Since we don’t know what the status of FastPasses at Walt Disney World will be, and since I actually believe that you don’t *need* them anyway, why not do work out this itinerary without them?! (As an aside, FastPasses are certainly very helpful, but I stand by the belief that they aren’t quite necessary. Maybe during Christmas week, Fourth of July and other busy times of the year, but in general I’ve been able to plan last-minute trips without FastPasses and it’s all worked out!)
Before You Go/How to Start Your Magic Kingdom Itinerary
Disney’s Hollywood Studios probably requires the most planning to visit right now because of Star Wars: Galaxy’s Edge, and particularly because of Rise of the Resistance where it’s operating under a sort of complicated boarding pass program. Until recently with the addition of Galaxy’s Edge, the Magic Kingdom has historically required the most planning. Here’s why:
It’s the most visited tourist destination in the world. Yep, that’s true (and kind of crazy, right? Like…more people visit the Magic Kingdom than the Empire State Building or the Louvre!) FastPasses or not, there is physically no way to see and do everything the park has to offer (in normal times….If you luck out with a particularly low crowd day during COVID you just might have a chance, but otherwise…no, not possible.)
Since it isn’t possible to do everything in one day, you need to plan some things in advance, particularly dining reservations, though you may not even want to spend the time sitting down for a full table service meal in the park if you only have one day to visit. As far as Walt Disney World parks go, the Magic Kingdom has the weakest dining scene in general, in my opinion. With the exception of a select few table service restaurants that I think are worthwhile for a one-day visit, I’d recommend eating on the go and saving your time sitting at a table for EPCOT, Animal Kingdom, or even Hollywood Studios.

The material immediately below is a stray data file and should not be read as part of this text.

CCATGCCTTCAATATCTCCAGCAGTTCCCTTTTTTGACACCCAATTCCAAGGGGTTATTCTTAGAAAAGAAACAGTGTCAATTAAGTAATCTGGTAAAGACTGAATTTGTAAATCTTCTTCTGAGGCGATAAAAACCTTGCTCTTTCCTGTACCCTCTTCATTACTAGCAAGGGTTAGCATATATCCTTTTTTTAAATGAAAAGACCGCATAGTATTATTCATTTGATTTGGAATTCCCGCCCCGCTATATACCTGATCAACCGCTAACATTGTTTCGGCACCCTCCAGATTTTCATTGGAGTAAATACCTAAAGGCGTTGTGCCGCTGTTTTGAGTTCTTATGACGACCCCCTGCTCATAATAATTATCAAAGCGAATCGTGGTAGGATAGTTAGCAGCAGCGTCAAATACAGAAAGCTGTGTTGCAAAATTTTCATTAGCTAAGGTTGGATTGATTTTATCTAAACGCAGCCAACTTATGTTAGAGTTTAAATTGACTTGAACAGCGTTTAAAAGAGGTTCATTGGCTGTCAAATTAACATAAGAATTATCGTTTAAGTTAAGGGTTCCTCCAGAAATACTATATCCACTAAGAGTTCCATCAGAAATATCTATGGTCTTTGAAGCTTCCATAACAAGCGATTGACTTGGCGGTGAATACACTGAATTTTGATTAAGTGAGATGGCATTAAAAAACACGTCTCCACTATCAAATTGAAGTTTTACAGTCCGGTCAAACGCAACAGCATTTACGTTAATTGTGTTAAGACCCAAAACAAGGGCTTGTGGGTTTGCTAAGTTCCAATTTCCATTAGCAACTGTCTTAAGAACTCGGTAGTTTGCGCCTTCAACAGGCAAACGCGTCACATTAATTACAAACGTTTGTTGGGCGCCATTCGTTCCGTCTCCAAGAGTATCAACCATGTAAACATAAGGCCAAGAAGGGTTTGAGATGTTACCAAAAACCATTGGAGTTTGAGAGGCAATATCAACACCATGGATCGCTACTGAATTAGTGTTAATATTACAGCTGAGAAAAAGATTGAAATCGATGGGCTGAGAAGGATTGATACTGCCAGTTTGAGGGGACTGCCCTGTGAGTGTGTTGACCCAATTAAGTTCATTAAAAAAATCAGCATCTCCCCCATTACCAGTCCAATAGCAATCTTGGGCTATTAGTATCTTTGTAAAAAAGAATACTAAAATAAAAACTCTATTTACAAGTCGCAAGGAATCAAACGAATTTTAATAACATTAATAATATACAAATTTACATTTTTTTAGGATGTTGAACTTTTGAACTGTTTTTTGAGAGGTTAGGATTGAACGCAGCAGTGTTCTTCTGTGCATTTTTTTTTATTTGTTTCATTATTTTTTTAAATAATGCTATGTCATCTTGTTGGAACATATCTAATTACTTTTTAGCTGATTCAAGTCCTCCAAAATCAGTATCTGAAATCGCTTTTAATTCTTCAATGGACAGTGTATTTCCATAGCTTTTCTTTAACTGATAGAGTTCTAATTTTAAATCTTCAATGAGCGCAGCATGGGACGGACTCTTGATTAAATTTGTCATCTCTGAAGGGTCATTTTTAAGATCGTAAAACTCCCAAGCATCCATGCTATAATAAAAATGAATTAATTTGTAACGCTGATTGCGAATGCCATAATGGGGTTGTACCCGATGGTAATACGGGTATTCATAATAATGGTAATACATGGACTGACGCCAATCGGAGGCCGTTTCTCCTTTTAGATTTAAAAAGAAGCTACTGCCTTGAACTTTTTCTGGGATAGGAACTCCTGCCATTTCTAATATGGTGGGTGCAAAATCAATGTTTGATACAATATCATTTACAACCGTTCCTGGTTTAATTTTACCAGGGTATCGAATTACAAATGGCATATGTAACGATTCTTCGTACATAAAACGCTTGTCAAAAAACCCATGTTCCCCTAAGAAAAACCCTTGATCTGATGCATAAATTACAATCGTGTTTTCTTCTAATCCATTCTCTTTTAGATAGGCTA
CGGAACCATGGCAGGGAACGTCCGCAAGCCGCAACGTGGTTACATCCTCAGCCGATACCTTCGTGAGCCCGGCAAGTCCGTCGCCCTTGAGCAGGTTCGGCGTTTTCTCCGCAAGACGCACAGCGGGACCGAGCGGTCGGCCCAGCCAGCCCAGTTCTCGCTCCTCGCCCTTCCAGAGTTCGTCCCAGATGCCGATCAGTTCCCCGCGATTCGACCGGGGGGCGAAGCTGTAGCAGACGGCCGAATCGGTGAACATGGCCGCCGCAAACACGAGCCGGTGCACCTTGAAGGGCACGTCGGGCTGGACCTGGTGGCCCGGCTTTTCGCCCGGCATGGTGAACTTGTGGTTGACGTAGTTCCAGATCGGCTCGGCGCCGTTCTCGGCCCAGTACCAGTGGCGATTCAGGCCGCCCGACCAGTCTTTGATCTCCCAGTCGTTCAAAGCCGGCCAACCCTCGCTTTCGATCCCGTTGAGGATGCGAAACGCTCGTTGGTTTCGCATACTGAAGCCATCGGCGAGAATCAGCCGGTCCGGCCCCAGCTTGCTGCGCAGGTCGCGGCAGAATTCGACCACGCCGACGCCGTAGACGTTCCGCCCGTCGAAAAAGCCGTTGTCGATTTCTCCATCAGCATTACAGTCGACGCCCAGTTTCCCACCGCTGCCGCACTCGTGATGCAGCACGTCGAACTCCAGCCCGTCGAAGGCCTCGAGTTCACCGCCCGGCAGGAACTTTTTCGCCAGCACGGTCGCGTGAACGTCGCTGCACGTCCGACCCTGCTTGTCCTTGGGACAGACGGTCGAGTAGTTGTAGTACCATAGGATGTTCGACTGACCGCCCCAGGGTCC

If you are interested in character dining with Cinderella and other princesses, Cinderella’s Royal Table may top your list. Reservations can be extremely difficult to get for this one, so you’re going to want to make them as early as possible if it’s on your list. The food is delicious, and it’s definitely magical to dine inside Cinderella Castle with Cinderella herself, but prepare your wallet for the price tag and your patience for the task of getting reservations.
Be Our Guest is the other restaurant I would recommend if you are looking for a table service experience in the Magic Kingdom. Housed inside the Beast’s castle, Be Our Guest is certainly one of the most immersive restaurants in Walt Disney World (and the pre-fixe menu has some excellent entrees and appetizers on it, plus a dessert assortment featuring ‘the grey stuff,’ and it can even be a good value (read: value, not cheap necessarily) depending on what you order. Reservations are tricky here, too, but not as bad as Cinderella’s Royal Table.
Beyond those two restaurants, I would simply go with whatever looks interesting to you. All of the food I’ve had in the Magic Kingdom at table service restaurants has been great, but nothing mind blowing to the point where I’d tell you you MUST dine at a certain spot if you’re only there for one day. As far as the rest of the restaurants go, I like the menu at the Jungle Navigation Co. LTD Skipper Canteen a lot, and the Plaza Restaurant is my go-to if I’m on a budget.
Liberty Tree Tavern is useful for fulfilling a broad range of tastes if you have a group of friends or family, and the fact that it can be served family style gives everyone options of what they want to eat more or less of. I think fans give Tony’s Town Square Restaurant a hard time, and really it’s not bad, it’s just comparable to Olive Garden, so if that’s your jam then give it a try. Crystal Palace is a fan-favorite as it is typically a character buffet with characters from Winnie the Pooh, but it’s gone character-less and family style during COVID, so make of that what you will.
Aside from Cinderella’s Royal Table and Be Our Guest, you likely will not have a hard time with reservations. And if you do, you should keep checking because people do cancel when their plans change so you may have luck finding something last minute. And you can always try the walkup list!